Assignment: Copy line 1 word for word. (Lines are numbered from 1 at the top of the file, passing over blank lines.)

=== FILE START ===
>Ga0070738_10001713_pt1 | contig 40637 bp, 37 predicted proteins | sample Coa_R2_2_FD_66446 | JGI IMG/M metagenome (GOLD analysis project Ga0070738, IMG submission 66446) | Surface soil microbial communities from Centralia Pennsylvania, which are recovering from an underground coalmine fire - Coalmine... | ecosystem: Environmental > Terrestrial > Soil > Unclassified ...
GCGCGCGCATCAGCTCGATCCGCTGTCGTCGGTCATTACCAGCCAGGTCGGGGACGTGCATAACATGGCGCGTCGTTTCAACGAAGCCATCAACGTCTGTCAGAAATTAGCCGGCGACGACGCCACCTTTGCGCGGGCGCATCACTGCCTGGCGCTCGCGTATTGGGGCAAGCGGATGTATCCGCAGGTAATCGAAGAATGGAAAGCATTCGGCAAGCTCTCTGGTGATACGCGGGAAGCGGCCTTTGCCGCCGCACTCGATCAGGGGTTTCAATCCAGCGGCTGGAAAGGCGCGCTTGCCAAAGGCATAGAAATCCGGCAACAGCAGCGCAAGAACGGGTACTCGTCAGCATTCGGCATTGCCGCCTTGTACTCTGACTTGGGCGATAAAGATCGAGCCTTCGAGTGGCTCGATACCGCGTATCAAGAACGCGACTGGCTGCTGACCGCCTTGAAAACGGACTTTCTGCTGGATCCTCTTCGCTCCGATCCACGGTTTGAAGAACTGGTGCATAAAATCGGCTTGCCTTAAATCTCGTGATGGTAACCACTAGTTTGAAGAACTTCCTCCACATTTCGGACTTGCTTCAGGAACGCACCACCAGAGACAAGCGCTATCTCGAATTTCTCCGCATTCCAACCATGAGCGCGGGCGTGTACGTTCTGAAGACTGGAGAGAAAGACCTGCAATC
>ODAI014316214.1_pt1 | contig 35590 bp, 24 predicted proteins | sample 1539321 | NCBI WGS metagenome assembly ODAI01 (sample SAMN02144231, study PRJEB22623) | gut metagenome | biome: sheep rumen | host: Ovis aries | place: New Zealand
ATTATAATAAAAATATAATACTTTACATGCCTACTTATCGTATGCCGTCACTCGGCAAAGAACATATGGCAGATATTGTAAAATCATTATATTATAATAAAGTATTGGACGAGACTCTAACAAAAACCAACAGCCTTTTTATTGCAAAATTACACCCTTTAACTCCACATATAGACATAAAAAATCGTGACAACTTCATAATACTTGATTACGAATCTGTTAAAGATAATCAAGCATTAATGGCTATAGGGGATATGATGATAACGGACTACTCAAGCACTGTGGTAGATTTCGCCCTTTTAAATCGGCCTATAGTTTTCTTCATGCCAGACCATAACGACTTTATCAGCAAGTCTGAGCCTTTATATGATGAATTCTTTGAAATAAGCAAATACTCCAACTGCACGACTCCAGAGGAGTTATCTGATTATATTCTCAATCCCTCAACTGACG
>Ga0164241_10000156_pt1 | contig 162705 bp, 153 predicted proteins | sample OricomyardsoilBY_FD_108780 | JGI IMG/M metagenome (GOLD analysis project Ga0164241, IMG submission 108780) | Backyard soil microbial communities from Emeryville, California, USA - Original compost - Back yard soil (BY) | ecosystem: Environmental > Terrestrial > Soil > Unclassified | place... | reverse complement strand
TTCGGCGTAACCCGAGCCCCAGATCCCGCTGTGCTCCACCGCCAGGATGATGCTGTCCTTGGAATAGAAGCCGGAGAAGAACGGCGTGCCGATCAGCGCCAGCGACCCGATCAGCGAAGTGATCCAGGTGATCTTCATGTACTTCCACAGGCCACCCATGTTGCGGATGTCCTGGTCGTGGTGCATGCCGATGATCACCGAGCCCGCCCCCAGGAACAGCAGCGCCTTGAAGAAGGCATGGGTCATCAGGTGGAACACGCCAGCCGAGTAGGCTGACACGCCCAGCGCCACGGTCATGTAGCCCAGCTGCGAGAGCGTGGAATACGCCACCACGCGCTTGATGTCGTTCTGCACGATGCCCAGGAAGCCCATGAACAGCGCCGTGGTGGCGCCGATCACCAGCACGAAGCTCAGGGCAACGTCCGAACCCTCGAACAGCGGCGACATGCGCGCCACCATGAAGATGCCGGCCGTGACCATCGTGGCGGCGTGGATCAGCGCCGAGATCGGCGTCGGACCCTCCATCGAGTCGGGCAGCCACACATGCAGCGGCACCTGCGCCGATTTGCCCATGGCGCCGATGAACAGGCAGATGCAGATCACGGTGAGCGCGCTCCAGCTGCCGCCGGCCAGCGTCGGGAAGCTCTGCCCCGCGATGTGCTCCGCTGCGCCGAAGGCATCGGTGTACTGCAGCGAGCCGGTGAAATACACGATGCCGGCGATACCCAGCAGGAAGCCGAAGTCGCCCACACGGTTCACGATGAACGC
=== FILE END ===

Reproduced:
>Ga0070738_10001713_pt1 | contig 40637 bp, 37 predicted proteins | sample Coa_R2_2_FD_66446 | JGI IMG/M metagenome (GOLD analysis project Ga0070738, IMG submission 66446) | Surface soil microbial communities from Centralia Pennsylvania, which are recovering from an underground coalmine fire - Coalmine... | ecosystem: Environmental > Terrestrial > Soil > Unclassified ...